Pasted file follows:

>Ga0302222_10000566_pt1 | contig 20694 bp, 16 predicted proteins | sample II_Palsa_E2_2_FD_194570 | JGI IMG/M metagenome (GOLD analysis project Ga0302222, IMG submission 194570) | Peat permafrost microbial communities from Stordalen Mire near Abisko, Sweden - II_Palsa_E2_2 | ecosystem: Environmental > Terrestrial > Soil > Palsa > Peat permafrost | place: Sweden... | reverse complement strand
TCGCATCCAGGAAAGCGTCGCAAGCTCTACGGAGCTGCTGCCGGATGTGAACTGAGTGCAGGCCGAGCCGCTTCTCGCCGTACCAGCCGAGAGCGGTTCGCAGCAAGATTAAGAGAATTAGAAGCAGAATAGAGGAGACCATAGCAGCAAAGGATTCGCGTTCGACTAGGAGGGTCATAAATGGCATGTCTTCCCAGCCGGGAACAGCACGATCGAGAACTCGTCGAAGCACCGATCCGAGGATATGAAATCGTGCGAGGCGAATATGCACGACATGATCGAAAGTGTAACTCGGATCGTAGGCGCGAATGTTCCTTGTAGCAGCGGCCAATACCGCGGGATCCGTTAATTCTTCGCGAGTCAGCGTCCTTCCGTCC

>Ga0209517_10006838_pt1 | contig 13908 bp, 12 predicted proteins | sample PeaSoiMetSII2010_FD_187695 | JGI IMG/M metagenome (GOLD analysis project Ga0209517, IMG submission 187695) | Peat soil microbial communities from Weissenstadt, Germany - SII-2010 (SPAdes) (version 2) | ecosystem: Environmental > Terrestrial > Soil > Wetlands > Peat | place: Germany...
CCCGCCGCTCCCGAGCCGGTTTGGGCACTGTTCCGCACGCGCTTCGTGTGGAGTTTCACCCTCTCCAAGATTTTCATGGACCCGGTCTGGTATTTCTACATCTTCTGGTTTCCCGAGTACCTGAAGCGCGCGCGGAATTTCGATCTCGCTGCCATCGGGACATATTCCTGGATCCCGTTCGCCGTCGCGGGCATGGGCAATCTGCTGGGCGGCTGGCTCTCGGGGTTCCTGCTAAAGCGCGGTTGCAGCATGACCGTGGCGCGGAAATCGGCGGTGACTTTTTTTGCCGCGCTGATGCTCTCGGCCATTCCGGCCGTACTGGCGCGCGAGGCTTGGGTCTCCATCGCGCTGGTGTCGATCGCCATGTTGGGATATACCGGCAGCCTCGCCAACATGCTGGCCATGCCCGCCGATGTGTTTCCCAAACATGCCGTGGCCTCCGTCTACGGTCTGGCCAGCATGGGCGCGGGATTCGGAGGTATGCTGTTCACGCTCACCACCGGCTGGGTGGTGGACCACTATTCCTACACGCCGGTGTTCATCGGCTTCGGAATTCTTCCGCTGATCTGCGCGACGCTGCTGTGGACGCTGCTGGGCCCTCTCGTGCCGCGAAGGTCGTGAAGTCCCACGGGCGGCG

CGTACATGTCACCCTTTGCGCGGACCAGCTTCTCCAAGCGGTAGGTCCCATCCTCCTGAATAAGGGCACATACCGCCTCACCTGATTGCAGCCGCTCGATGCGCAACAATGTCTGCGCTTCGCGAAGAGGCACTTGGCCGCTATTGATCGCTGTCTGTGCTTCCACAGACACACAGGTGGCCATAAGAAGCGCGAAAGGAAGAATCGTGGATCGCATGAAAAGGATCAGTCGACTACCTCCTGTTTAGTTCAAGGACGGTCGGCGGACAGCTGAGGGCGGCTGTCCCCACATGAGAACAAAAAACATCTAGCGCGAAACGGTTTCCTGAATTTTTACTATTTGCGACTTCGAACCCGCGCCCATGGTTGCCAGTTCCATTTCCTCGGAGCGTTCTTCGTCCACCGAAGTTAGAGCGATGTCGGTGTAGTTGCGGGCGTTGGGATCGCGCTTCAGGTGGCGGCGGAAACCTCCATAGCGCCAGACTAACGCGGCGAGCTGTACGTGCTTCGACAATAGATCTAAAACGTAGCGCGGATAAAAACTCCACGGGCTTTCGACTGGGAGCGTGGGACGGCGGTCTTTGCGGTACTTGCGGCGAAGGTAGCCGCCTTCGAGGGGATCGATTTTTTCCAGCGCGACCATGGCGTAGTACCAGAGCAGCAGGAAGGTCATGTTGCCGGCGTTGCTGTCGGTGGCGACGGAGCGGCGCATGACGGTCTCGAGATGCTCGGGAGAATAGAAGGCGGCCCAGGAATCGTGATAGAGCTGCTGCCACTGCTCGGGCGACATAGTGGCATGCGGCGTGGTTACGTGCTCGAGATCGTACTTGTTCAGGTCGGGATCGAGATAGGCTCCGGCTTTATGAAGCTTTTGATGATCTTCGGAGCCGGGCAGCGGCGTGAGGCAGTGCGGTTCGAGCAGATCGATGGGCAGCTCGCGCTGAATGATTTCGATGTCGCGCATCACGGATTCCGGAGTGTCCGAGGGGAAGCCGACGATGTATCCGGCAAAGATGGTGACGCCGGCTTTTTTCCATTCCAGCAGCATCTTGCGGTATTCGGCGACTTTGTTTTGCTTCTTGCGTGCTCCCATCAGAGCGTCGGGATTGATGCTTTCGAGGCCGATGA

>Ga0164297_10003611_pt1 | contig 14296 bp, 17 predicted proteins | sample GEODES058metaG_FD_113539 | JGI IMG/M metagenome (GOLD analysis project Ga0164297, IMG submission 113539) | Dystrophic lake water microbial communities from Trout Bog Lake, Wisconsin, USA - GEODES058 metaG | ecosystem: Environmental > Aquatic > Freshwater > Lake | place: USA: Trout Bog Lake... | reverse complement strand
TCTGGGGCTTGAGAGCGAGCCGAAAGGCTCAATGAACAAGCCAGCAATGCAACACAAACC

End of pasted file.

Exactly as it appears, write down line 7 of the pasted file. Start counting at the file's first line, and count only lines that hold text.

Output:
TCTGGGGCTTGAGAGCGAGCCGAAAGGCTCAATGAACAAGCCAGCAATGCAACACAAACC